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Photograph by Jeff Lieberman

Want robots to be musical, creative, and expressive? Better brush up on your engineering. Musician/ roboticists Dan Paluska and Jeff Lieberman constructed a web-connected “robotic mechanical orchestra” that plays a marimba by firing rubber balls out of a cannon, strikes traditional percussion instruments, and also rubs mechanical fingers along wine glasses. The machine, Absolut Quartet, uses artificial intelligence to creatively riff on melodies composed remotely by users on the web.

“At the core, the machine is just motors, metal, and software,” say the MI T alums. “However, the design of these elements gives the whole machine a ‘personality’ and this is what allows a creative dialog to exist between the machine and the online user.”

Of course, that dialog can’t just work once — it has to work over and over again. The guys wanted the technology to “disappear,” leaving a purely creative experience. But that meant making 3,000 custom parts and 10,000 stock parts work in harmony.

And then there are the 500,000 custom rubber balls firing a 4-meter arc onto the keys.

“For any reasonable maintenance, this can only fail roughly 1 in 10,000 times,” the duo explains. They tried four fundamentally different shooting mechanisms before they found one that worked — springs and a rotating arm.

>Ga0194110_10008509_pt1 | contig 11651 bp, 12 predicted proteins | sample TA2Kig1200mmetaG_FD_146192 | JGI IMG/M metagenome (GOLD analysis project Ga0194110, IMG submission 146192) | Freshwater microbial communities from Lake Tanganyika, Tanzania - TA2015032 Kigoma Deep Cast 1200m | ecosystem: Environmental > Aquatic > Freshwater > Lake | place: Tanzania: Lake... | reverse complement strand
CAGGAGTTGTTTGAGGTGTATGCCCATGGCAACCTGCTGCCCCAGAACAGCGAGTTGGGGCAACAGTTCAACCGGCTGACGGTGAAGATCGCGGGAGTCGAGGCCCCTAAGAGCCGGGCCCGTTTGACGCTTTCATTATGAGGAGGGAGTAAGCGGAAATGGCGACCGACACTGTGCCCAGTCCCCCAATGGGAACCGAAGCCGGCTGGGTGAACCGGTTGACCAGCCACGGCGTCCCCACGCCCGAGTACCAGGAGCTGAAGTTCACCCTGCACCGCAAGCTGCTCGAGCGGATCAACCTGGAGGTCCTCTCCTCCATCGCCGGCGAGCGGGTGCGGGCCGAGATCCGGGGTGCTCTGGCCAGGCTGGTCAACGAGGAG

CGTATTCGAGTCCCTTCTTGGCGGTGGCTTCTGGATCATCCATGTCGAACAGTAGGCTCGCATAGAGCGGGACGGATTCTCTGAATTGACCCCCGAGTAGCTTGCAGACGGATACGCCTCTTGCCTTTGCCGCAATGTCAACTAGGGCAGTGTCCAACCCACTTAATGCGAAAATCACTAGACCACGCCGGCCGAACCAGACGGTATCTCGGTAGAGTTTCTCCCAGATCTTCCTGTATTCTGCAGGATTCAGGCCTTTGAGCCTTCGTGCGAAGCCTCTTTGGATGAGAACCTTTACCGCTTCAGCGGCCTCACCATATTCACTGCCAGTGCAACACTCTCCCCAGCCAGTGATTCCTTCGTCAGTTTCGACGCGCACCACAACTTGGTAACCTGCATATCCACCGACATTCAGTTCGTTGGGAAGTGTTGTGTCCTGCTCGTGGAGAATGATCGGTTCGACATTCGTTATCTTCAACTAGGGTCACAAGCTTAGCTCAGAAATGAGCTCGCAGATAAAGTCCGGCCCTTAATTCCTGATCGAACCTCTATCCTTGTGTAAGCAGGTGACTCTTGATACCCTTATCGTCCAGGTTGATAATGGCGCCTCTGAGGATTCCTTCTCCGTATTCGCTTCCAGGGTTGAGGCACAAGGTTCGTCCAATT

They then consulted an engineer to settle on magical, maintenance-solving ingredients such as polyethylene glycol dimethacrylate, which they used to make the suede fingers resonant. But they also needed the skills of a professional glass harpist so they could get 35 tuned wine glasses.

“Being both musicians and roboticists, we have always been interested in combinations of the two,” say Paluska and Lieberman. In the finished work, centuries-old percussion and glass armonicas meet modern industrial robotics. Musician/inventor Benjamin Franklin, who built the first glass armonica, would have been proud.

>> Absolut Quartet: absolut.com/absolutmachines

>> The Build: bea.st/sight/absolut

From the column Made on EarthMAKE 14, page 18 – Peter Kirn.